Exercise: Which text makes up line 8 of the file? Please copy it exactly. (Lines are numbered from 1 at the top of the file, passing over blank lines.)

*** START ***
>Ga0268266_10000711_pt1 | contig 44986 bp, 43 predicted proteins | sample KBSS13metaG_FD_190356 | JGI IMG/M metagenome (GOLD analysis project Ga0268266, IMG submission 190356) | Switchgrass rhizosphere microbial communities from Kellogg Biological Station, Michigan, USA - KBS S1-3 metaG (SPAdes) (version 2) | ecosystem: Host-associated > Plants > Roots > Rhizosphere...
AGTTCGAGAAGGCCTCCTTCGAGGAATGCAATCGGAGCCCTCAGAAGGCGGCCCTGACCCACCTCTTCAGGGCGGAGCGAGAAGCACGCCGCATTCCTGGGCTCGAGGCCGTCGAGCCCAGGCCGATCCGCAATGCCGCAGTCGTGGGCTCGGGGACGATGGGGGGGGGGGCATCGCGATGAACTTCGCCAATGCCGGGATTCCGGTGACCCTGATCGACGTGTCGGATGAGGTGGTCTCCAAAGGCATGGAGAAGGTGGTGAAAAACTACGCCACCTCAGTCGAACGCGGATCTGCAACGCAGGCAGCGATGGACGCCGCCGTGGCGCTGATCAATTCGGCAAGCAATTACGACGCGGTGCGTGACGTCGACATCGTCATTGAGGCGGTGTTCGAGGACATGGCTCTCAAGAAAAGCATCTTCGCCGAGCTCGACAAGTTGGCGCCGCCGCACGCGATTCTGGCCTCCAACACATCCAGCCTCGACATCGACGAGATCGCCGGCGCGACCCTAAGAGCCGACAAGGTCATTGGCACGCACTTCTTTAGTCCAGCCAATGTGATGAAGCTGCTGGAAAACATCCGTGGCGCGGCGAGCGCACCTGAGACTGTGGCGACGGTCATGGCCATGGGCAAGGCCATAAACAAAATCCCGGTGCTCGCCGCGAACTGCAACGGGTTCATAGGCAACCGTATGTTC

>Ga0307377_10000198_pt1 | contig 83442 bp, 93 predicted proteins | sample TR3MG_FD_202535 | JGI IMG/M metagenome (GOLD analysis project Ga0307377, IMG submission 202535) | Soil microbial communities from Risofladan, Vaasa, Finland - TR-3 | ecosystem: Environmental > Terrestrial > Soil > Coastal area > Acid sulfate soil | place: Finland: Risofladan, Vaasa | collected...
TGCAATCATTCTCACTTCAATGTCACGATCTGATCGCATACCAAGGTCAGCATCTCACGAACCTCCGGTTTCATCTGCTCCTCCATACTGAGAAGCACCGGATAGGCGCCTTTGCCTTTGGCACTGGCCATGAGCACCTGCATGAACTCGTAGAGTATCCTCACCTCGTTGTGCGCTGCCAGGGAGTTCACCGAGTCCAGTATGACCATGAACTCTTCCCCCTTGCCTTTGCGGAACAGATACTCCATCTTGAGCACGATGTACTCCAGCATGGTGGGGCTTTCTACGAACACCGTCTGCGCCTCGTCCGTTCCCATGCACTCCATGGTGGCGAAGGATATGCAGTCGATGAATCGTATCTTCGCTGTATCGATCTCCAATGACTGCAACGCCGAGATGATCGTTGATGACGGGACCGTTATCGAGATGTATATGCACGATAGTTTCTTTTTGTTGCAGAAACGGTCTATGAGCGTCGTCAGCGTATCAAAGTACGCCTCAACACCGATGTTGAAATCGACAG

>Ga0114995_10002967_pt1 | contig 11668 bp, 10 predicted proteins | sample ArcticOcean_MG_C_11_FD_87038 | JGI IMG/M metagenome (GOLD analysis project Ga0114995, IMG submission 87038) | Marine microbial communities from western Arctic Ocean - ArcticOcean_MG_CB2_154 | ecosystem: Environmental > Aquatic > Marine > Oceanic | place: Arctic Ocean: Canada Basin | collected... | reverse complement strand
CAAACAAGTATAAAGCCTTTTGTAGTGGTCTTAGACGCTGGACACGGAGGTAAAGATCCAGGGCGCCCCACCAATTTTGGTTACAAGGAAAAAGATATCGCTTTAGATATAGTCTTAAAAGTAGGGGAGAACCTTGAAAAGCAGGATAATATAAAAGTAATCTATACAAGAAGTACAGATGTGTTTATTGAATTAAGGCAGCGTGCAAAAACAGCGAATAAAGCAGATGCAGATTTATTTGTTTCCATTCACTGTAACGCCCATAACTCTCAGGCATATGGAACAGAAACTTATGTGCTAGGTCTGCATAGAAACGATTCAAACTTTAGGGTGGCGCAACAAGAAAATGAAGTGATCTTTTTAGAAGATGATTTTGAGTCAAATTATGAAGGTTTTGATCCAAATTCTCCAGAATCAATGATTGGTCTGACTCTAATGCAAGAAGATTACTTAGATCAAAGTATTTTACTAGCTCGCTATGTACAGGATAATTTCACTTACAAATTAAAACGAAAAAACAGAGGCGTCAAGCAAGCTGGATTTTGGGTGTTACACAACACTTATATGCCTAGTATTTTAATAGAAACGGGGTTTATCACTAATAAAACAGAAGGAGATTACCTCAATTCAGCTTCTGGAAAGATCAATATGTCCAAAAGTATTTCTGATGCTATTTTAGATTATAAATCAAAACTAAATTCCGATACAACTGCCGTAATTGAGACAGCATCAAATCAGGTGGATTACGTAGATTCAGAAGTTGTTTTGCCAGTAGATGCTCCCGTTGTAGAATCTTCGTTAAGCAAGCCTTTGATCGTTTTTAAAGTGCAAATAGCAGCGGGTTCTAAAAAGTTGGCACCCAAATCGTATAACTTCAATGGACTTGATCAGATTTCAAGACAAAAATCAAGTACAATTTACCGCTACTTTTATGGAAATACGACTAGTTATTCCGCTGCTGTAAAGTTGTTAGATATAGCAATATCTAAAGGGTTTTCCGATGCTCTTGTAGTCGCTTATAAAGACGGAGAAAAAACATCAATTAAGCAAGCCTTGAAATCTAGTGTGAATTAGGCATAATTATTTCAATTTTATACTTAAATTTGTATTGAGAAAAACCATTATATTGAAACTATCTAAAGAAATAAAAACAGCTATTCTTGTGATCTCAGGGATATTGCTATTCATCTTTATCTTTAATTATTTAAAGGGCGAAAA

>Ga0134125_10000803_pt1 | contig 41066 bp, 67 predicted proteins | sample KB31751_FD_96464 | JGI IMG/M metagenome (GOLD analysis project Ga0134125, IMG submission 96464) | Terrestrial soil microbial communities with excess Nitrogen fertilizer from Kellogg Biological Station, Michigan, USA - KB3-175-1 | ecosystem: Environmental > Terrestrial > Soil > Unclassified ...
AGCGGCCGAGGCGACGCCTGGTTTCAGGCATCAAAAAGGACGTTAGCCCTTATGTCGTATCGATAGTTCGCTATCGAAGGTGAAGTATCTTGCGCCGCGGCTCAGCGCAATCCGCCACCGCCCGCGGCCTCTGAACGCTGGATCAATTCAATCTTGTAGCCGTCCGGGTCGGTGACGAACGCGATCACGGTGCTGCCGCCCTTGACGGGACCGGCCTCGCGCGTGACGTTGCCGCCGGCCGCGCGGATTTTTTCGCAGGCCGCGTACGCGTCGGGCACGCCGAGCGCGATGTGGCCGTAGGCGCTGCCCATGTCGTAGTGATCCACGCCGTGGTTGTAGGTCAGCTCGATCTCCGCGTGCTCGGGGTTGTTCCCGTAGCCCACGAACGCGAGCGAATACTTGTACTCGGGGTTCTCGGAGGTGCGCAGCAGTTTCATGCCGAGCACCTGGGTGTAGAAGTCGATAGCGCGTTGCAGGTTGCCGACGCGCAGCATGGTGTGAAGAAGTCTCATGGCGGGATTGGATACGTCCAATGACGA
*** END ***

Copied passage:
AGCGGCCGAGGCGACGCCTGGTTTCAGGCATCAAAAAGGACGTTAGCCCTTATGTCGTATCGATAGTTCGCTATCGAAGGTGAAGTATCTTGCGCCGCGGCTCAGCGCAATCCGCCACCGCCCGCGGCCTCTGAACGCTGGATCAATTCAATCTTGTAGCCGTCCGGGTCGGTGACGAACGCGATCACGGTGCTGCCGCCCTTGACGGGACCGGCCTCGCGCGTGACGTTGCCGCCGGCCGCGCGGATTTTTTCGCAGGCCGCGTACGCGTCGGGCACGCCGAGCGCGATGTGGCCGTAGGCGCTGCCCATGTCGTAGTGATCCACGCCGTGGTTGTAGGTCAGCTCGATCTCCGCGTGCTCGGGGTTGTTCCCGTAGCCCACGAACGCGAGCGAATACTTGTACTCGGGGTTCTCGGAGGTGCGCAGCAGTTTCATGCCGAGCACCTGGGTGTAGAAGTCGATAGCGCGTTGCAGGTTGCCGACGCGCAGCATGGTGTGAAGAAGTCTCATGGCGGGATTGGATACGTCCAATGACGA